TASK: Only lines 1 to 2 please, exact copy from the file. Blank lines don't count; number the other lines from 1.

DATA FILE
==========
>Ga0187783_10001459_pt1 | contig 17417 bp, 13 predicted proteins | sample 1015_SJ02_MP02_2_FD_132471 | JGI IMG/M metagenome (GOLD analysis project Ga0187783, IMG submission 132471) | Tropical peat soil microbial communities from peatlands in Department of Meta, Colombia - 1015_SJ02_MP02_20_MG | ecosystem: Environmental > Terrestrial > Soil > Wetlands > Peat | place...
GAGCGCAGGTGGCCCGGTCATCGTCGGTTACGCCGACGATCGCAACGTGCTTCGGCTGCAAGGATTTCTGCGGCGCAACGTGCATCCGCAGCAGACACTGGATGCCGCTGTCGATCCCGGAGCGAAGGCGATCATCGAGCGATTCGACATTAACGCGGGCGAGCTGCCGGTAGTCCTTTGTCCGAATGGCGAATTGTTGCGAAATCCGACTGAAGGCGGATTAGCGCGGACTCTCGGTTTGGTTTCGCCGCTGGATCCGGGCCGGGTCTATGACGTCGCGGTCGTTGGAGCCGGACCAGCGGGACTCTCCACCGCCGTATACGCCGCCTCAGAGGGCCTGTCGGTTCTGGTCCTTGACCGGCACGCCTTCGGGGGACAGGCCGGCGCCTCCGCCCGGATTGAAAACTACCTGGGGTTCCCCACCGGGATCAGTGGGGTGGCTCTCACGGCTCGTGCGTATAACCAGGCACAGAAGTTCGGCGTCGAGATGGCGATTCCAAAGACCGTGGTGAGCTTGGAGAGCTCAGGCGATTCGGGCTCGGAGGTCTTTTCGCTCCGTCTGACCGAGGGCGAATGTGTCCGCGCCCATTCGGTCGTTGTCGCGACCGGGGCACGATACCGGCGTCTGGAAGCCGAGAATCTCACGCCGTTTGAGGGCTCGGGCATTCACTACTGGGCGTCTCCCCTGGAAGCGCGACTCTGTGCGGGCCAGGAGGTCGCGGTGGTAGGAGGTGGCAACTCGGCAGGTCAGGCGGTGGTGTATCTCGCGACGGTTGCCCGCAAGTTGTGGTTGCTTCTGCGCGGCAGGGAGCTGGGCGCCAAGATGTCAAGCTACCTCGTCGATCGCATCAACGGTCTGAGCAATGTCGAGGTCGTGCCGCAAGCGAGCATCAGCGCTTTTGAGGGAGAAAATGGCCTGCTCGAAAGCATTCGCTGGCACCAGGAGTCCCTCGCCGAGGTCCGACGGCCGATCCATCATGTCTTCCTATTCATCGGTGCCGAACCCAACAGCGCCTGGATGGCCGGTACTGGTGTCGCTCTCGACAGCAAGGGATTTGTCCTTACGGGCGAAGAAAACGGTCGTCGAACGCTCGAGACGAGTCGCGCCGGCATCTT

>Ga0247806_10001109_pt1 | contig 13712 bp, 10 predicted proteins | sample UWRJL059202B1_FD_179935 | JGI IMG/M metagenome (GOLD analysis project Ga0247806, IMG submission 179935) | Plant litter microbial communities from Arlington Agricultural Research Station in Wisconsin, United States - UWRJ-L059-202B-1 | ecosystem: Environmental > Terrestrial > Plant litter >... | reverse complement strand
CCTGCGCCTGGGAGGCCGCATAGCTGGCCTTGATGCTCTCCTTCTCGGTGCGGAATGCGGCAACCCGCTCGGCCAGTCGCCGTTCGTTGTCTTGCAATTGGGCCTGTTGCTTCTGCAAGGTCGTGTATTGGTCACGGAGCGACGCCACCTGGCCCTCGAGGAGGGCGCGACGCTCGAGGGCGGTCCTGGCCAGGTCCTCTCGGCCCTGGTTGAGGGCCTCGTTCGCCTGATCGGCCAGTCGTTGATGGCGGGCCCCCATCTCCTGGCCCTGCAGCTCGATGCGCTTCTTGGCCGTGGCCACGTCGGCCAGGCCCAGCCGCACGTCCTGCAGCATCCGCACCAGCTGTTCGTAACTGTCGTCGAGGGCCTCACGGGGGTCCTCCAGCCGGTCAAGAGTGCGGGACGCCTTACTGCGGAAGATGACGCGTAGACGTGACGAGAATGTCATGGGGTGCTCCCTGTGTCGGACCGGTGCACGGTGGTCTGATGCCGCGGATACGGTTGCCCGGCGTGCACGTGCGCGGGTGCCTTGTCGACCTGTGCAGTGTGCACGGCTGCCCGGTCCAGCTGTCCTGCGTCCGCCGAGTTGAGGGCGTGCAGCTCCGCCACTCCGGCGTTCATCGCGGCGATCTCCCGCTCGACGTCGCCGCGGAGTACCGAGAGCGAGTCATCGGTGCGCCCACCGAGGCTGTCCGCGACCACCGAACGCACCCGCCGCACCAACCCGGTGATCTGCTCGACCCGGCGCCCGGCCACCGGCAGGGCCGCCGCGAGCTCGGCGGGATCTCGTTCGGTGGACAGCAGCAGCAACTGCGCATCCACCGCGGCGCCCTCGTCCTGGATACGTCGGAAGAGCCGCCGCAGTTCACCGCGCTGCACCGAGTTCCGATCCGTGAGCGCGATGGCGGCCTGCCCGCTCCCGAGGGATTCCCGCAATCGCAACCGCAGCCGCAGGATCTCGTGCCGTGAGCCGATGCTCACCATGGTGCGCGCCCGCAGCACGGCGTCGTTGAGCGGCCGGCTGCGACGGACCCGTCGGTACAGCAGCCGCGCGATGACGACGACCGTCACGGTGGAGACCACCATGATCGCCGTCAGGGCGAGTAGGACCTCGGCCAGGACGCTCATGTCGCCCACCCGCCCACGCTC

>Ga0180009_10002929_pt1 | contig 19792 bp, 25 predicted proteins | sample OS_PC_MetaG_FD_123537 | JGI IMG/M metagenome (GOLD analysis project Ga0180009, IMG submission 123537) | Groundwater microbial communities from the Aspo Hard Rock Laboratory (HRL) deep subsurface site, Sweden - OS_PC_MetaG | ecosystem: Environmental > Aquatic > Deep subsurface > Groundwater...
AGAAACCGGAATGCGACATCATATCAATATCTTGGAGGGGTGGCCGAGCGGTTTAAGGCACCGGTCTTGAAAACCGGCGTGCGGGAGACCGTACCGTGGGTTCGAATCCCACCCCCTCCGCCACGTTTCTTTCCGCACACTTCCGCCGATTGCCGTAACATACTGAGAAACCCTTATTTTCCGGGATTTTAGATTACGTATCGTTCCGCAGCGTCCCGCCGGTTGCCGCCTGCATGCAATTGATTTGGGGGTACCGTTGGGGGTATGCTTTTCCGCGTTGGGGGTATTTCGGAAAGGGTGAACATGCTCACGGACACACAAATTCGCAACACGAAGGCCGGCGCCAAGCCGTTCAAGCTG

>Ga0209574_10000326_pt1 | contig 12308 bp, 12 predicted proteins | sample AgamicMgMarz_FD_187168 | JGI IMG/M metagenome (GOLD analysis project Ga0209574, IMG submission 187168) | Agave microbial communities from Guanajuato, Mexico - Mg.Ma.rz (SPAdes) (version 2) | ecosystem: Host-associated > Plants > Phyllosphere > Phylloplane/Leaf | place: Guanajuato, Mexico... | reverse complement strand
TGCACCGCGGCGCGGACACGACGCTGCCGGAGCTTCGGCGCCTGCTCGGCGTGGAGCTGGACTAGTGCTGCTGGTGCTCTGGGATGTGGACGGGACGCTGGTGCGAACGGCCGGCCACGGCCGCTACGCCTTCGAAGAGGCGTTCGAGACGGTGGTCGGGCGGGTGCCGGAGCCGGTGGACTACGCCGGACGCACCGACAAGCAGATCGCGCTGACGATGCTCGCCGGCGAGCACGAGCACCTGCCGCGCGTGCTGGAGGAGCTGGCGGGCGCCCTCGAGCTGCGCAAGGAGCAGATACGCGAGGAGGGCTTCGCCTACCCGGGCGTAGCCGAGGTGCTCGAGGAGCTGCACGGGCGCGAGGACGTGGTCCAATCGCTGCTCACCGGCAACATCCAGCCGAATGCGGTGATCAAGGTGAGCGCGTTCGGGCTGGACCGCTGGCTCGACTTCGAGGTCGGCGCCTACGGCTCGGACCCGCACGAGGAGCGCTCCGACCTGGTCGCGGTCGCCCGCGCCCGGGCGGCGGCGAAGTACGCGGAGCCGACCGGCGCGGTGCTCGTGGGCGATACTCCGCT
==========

>Ga0187783_10001459_pt1 | contig 17417 bp, 13 predicted proteins | sample 1015_SJ02_MP02_2_FD_132471 | JGI IMG/M metagenome (GOLD analysis project Ga0187783, IMG submission 132471) | Tropical peat soil microbial communities from peatlands in Department of Meta, Colombia - 1015_SJ02_MP02_20_MG | ecosystem: Environmental > Terrestrial > Soil > Wetlands > Peat | place...
GAGCGCAGGTGGCCCGGTCATCGTCGGTTACGCCGACGATCGCAACGTGCTTCGGCTGCAAGGATTTCTGCGGCGCAACGTGCATCCGCAGCAGACACTGGATGCCGCTGTCGATCCCGGAGCGAAGGCGATCATCGAGCGATTCGACATTAACGCGGGCGAGCTGCCGGTAGTCCTTTGTCCGAATGGCGAATTGTTGCGAAATCCGACTGAAGGCGGATTAGCGCGGACTCTCGGTTTGGTTTCGCCGCTGGATCCGGGCCGGGTCTATGACGTCGCGGTCGTTGGAGCCGGACCAGCGGGACTCTCCACCGCCGTATACGCCGCCTCAGAGGGCCTGTCGGTTCTGGTCCTTGACCGGCACGCCTTCGGGGGACAGGCCGGCGCCTCCGCCCGGATTGAAAACTACCTGGGGTTCCCCACCGGGATCAGTGGGGTGGCTCTCACGGCTCGTGCGTATAACCAGGCACAGAAGTTCGGCGTCGAGATGGCGATTCCAAAGACCGTGGTGAGCTTGGAGAGCTCAGGCGATTCGGGCTCGGAGGTCTTTTCGCTCCGTCTGACCGAGGGCGAATGTGTCCGCGCCCATTCGGTCGTTGTCGCGACCGGGGCACGATACCGGCGTCTGGAAGCCGAGAATCTCACGCCGTTTGAGGGCTCGGGCATTCACTACTGGGCGTCTCCCCTGGAAGCGCGACTCTGTGCGGGCCAGGAGGTCGCGGTGGTAGGAGGTGGCAACTCGGCAGGTCAGGCGGTGGTGTATCTCGCGACGGTTGCCCGCAAGTTGTGGTTGCTTCTGCGCGGCAGGGAGCTGGGCGCCAAGATGTCAAGCTACCTCGTCGATCGCATCAACGGTCTGAGCAATGTCGAGGTCGTGCCGCAAGCGAGCATCAGCGCTTTTGAGGGAGAAAATGGCCTGCTCGAAAGCATTCGCTGGCACCAGGAGTCCCTCGCCGAGGTCCGACGGCCGATCCATCATGTCTTCCTATTCATCGGTGCCGAACCCAACAGCGCCTGGATGGCCGGTACTGGTGTCGCTCTCGACAGCAAGGGATTTGTCCTTACGGGCGAAGAAAACGGTCGTCGAACGCTCGAGACGAGTCGCGCCGGCATCTT